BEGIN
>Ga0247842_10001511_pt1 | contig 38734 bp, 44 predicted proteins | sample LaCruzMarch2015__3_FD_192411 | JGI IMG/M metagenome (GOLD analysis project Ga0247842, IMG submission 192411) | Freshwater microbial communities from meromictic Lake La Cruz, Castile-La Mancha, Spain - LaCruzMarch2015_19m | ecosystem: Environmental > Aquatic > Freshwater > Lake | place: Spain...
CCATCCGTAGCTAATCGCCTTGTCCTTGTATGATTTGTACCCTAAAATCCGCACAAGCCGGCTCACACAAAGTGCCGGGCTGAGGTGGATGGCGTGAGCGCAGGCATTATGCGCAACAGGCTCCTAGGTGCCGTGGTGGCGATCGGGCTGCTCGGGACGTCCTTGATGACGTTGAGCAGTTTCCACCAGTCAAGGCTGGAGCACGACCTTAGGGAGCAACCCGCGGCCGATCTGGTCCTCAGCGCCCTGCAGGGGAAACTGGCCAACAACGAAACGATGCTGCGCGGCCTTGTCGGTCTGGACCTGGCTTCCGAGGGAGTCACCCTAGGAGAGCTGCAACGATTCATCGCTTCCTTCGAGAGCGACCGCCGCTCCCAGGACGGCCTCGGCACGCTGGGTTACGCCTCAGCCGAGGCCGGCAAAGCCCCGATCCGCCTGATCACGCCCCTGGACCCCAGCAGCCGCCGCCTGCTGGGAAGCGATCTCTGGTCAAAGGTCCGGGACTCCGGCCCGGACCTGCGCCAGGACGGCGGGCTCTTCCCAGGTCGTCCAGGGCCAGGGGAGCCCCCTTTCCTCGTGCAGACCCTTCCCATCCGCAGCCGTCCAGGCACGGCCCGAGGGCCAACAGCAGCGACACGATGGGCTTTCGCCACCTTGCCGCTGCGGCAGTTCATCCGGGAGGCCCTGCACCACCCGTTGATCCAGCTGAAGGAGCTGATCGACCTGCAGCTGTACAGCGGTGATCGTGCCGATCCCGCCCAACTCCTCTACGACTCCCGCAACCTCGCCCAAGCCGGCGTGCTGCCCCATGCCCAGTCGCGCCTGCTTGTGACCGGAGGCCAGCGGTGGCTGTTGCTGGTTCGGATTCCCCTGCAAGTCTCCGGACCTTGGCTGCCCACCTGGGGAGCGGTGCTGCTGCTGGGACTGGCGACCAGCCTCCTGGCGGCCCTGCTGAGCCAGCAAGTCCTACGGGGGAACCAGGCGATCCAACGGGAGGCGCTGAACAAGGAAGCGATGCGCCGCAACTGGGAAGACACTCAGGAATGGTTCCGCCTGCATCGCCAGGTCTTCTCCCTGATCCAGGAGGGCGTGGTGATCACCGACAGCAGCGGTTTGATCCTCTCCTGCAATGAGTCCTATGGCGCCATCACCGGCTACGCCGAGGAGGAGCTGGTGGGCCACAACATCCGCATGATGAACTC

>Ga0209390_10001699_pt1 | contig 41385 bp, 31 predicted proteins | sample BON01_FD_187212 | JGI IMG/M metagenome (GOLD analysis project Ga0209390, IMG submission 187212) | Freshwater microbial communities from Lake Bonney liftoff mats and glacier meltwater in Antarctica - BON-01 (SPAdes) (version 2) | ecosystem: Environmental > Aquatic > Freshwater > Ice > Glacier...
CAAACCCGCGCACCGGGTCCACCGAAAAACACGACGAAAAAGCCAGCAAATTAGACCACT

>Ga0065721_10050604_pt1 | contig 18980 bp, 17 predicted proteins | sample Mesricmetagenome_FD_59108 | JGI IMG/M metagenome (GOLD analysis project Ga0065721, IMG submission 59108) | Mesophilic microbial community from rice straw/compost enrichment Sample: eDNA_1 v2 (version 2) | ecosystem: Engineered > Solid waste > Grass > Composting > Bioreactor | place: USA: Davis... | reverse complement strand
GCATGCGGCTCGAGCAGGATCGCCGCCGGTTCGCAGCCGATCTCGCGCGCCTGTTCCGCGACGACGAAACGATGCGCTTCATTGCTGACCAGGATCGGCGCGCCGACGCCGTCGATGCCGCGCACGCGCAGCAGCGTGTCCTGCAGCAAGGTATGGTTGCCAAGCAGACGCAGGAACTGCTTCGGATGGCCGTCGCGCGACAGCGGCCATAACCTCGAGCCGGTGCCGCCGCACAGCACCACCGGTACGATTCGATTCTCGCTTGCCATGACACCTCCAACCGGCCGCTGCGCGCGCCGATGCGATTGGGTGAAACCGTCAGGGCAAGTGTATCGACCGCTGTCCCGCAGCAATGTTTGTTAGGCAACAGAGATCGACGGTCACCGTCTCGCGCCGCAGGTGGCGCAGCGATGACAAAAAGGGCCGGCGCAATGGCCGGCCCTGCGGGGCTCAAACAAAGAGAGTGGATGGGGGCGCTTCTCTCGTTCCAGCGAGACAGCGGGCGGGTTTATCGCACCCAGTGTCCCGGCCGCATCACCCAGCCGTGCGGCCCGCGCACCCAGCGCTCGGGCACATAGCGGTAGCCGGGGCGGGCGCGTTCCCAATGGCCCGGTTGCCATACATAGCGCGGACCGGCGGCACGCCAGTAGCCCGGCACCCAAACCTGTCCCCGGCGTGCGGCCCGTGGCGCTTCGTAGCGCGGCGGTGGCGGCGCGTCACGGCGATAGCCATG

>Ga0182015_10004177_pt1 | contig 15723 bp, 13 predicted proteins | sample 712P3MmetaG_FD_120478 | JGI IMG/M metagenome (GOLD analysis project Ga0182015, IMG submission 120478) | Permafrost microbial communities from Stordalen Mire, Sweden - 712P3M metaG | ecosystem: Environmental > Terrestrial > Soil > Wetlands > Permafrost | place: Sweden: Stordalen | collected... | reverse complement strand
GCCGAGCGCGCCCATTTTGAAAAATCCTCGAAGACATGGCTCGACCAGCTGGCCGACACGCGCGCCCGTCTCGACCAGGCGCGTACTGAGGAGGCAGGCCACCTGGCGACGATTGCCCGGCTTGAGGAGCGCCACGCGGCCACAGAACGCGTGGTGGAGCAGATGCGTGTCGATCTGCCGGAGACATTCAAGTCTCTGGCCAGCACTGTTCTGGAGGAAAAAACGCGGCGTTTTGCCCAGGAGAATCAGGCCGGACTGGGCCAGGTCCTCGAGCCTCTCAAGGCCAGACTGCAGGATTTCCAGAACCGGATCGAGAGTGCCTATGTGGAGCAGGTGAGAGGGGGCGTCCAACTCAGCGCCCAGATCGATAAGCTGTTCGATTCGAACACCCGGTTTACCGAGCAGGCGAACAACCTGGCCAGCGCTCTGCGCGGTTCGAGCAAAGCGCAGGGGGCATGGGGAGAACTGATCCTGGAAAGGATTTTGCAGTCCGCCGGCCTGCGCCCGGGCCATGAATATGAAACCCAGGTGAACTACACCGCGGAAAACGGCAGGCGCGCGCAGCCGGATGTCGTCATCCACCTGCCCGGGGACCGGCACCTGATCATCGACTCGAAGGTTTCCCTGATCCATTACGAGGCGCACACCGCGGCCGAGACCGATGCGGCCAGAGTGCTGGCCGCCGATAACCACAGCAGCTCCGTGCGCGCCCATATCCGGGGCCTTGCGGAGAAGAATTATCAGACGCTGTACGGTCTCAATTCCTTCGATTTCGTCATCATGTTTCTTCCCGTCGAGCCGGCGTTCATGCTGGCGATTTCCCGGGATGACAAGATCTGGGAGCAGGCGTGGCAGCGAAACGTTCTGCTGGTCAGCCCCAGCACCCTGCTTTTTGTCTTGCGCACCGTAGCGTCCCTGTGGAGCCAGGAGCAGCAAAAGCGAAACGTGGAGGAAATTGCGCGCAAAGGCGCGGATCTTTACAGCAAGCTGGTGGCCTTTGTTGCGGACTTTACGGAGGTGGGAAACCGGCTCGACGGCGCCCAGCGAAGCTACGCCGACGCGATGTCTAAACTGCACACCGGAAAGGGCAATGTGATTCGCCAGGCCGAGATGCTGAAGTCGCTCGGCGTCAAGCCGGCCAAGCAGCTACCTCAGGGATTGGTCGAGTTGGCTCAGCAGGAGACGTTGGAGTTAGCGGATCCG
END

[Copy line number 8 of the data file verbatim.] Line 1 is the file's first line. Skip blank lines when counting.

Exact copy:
GCCGAGCGCGCCCATTTTGAAAAATCCTCGAAGACATGGCTCGACCAGCTGGCCGACACGCGCGCCCGTCTCGACCAGGCGCGTACTGAGGAGGCAGGCCACCTGGCGACGATTGCCCGGCTTGAGGAGCGCCACGCGGCCACAGAACGCGTGGTGGAGCAGATGCGTGTCGATCTGCCGGAGACATTCAAGTCTCTGGCCAGCACTGTTCTGGAGGAAAAAACGCGGCGTTTTGCCCAGGAGAATCAGGCCGGACTGGGCCAGGTCCTCGAGCCTCTCAAGGCCAGACTGCAGGATTTCCAGAACCGGATCGAGAGTGCCTATGTGGAGCAGGTGAGAGGGGGCGTCCAACTCAGCGCCCAGATCGATAAGCTGTTCGATTCGAACACCCGGTTTACCGAGCAGGCGAACAACCTGGCCAGCGCTCTGCGCGGTTCGAGCAAAGCGCAGGGGGCATGGGGAGAACTGATCCTGGAAAGGATTTTGCAGTCCGCCGGCCTGCGCCCGGGCCATGAATATGAAACCCAGGTGAACTACACCGCGGAAAACGGCAGGCGCGCGCAGCCGGATGTCGTCATCCACCTGCCCGGGGACCGGCACCTGATCATCGACTCGAAGGTTTCCCTGATCCATTACGAGGCGCACACCGCGGCCGAGACCGATGCGGCCAGAGTGCTGGCCGCCGATAACCACAGCAGCTCCGTGCGCGCCCATATCCGGGGCCTTGCGGAGAAGAATTATCAGACGCTGTACGGTCTCAATTCCTTCGATTTCGTCATCATGTTTCTTCCCGTCGAGCCGGCGTTCATGCTGGCGATTTCCCGGGATGACAAGATCTGGGAGCAGGCGTGGCAGCGAAACGTTCTGCTGGTCAGCCCCAGCACCCTGCTTTTTGTCTTGCGCACCGTAGCGTCCCTGTGGAGCCAGGAGCAGCAAAAGCGAAACGTGGAGGAAATTGCGCGCAAAGGCGCGGATCTTTACAGCAAGCTGGTGGCCTTTGTTGCGGACTTTACGGAGGTGGGAAACCGGCTCGACGGCGCCCAGCGAAGCTACGCCGACGCGATGTCTAAACTGCACACCGGAAAGGGCAATGTGATTCGCCAGGCCGAGATGCTGAAGTCGCTCGGCGTCAAGCCGGCCAAGCAGCTACCTCAGGGATTGGTCGAGTTGGCTCAGCAGGAGACGTTGGAGTTAGCGGATCCG